Both of you share a deep empathy and compassion for others and probably make plenty of time in your lives to be of service to your family, friends and communities. You both enjoy jobs that allow you to help people, in health care, social services, education or the like, or you both may spend time volunteering for causes that are important to you. However your sympathy plays out, you’ll both agree that the thoughtful helping of others is an important value for you.
Where you differ is how your values are directed. You are a deeply idealistic and so passionate about what you believe. You can easily imagine how the world could be a better place and enjoy empowering others to explore possibilities, whether they act on these ideas or not.
Your counterpart has a similar value system, but theirs is more practical and logical. They show their concern through pragmatic solutions, delivered in the here and now, such as giving a helping hand to a friend in need. They offer support that can be useful immediately—that’s today instead of someday—since, for your partner, it’s important to see a tangible result to their actions.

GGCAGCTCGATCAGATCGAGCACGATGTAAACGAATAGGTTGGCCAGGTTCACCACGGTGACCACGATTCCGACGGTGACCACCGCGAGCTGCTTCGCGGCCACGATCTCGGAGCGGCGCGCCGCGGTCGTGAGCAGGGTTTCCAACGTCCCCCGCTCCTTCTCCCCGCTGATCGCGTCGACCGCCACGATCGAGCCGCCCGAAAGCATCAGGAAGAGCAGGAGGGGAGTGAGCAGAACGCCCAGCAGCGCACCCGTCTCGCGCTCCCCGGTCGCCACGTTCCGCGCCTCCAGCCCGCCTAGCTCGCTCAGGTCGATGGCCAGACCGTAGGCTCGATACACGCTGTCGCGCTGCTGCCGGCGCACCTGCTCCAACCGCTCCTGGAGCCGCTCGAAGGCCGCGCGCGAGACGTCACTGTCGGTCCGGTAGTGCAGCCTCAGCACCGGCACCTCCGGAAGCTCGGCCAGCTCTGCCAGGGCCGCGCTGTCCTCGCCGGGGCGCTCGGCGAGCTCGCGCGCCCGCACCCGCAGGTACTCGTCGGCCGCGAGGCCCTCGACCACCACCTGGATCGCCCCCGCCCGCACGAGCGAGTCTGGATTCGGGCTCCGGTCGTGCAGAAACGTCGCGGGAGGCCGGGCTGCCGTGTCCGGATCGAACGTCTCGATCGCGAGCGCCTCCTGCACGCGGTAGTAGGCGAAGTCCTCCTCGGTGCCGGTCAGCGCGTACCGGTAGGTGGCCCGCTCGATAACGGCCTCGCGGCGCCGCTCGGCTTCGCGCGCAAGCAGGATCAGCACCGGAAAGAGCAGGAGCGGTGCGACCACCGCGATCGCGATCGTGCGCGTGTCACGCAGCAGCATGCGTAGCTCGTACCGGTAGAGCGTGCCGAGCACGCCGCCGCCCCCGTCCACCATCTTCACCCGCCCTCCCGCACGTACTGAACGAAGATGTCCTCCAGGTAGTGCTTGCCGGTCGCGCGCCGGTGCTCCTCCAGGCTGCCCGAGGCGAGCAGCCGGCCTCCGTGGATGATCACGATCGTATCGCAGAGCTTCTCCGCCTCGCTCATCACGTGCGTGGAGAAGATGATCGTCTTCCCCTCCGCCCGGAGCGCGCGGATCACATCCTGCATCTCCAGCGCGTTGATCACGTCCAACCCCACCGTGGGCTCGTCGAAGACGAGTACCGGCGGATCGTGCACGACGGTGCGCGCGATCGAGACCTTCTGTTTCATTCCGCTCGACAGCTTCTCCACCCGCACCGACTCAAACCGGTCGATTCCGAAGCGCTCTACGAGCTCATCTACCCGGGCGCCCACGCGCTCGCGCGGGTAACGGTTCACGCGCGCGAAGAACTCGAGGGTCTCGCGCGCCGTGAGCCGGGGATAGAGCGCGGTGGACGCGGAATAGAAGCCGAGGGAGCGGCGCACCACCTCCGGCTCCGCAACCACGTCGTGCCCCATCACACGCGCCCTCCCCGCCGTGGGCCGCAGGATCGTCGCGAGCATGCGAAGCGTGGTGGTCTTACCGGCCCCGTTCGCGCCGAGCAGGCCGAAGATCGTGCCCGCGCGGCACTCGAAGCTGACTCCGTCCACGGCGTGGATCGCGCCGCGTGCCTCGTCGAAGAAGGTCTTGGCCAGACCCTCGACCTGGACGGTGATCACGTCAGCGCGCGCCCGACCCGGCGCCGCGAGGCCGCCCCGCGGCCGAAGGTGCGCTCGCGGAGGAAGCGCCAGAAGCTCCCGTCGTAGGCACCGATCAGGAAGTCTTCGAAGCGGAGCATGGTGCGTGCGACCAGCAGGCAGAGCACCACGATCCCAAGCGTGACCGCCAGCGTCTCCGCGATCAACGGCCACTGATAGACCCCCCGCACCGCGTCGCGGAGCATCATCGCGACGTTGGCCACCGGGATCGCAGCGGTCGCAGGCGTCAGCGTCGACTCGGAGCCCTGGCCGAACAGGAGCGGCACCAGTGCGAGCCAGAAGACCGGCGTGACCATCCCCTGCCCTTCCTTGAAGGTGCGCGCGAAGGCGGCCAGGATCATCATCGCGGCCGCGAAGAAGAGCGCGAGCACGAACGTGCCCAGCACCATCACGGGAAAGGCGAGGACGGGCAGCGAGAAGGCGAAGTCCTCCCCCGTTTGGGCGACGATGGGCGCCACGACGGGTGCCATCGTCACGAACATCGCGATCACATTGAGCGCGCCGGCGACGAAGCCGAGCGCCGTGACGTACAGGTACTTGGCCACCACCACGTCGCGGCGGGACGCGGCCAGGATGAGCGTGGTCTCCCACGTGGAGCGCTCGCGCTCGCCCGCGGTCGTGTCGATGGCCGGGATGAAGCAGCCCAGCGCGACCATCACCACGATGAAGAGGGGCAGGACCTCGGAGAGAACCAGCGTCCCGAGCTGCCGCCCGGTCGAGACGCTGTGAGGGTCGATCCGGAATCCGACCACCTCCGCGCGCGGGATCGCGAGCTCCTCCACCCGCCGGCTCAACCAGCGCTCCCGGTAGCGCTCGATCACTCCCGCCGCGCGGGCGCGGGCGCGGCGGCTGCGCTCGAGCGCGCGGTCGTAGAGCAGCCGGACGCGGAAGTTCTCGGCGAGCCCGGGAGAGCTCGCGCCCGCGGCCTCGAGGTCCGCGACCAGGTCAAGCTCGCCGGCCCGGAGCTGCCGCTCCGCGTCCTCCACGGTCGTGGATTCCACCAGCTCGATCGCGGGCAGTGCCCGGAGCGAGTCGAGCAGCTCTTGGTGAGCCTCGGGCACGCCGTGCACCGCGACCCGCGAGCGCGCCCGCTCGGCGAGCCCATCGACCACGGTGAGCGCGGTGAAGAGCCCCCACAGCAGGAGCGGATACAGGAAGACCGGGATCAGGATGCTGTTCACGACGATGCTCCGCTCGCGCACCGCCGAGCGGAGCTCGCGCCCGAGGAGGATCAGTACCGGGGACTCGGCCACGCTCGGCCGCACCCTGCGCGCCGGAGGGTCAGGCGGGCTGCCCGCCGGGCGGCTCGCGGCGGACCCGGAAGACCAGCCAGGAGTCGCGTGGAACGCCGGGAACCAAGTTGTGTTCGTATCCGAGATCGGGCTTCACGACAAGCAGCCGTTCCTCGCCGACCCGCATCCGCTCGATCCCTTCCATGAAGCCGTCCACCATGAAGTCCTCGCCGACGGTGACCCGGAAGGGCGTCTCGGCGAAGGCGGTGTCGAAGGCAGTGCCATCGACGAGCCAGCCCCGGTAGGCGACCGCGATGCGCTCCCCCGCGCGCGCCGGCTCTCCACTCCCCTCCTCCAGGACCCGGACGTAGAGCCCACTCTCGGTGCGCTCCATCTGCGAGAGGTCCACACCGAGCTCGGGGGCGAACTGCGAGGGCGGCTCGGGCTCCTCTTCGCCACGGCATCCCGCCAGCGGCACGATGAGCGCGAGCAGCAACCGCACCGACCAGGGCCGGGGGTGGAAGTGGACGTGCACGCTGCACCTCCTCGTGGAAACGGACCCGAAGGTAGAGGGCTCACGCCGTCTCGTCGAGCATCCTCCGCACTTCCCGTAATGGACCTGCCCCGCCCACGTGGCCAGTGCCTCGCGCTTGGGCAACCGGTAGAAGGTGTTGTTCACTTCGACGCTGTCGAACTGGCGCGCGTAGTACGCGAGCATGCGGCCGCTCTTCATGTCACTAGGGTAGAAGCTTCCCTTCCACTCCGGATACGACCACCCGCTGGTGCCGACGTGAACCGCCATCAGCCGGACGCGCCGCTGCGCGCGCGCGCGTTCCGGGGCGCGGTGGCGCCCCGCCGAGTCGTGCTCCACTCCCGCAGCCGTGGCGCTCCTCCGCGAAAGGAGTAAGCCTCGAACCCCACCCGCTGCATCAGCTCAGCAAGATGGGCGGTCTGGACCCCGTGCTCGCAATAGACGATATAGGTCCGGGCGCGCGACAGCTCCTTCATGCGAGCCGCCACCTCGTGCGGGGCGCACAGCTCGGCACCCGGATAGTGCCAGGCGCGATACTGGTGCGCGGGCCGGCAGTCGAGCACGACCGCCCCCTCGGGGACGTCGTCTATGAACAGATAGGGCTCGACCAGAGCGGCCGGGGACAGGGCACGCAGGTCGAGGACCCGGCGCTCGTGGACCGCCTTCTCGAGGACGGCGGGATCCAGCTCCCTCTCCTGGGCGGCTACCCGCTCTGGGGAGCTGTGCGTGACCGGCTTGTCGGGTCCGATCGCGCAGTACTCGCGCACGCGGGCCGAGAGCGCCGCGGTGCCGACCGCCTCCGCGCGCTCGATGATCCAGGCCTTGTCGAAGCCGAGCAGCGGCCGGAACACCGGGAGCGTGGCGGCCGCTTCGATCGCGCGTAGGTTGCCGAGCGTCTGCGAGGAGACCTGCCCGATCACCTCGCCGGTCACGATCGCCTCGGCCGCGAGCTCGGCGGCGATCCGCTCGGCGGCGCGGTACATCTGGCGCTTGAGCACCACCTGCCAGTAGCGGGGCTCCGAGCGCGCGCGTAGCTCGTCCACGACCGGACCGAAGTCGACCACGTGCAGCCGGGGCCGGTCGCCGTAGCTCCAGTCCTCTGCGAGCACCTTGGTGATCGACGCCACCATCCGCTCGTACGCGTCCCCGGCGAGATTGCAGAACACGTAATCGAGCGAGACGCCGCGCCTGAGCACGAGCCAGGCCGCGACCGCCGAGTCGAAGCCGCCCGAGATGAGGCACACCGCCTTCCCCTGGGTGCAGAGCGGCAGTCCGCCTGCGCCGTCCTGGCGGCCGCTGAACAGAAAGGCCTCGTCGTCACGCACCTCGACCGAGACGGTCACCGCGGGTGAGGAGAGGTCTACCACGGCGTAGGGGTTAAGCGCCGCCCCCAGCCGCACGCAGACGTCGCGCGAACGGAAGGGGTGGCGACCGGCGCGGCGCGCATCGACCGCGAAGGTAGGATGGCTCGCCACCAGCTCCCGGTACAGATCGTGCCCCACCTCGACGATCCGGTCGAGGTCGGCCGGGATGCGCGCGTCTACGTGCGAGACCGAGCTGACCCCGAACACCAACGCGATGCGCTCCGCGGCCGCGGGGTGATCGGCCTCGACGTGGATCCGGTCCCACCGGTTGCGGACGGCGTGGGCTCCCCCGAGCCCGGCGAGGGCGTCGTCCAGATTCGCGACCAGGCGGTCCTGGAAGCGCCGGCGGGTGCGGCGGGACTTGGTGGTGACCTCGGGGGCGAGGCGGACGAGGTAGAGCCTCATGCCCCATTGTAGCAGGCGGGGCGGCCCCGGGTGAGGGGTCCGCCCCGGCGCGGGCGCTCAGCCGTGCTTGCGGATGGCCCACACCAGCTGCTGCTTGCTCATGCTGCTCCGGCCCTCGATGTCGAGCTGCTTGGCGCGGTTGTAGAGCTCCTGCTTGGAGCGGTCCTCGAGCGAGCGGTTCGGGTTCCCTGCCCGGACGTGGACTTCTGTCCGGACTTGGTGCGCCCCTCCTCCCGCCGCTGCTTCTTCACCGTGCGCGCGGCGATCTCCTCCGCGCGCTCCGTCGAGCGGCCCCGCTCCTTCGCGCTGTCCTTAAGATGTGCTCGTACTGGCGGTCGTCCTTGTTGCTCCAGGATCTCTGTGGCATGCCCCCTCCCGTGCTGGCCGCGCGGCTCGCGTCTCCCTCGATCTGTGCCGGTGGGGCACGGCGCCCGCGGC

For your partner, then, the instinct to serve is born of a sense of dutiful social responsibility rather than the empathetic heartache that's more familiar to you. There is no reason why the two approaches cannot exist side by side, although you may find your partner’s approach too traditional and closed to new ideas (“that’s not how we do it”) when you’re considering ways to tackle problems. While you’ll appreciate your partner’s tender heart, you may worry that they lack a higher purpose.
There’s an opportunity here to introduce one another to new ways of thinking. You both excel in sticking to values that are important to you, but your partner can help you understand the practical reality of these values. On the flip side, you can help them gain a passion for big ideas, and take a more well-rounded approach to how they see the world. The challenge for you is to not get too annoyed if your partner tends to value tradition and the wisdom of lived experience much more than you do, instead of using creativity and imagination to forge a better way.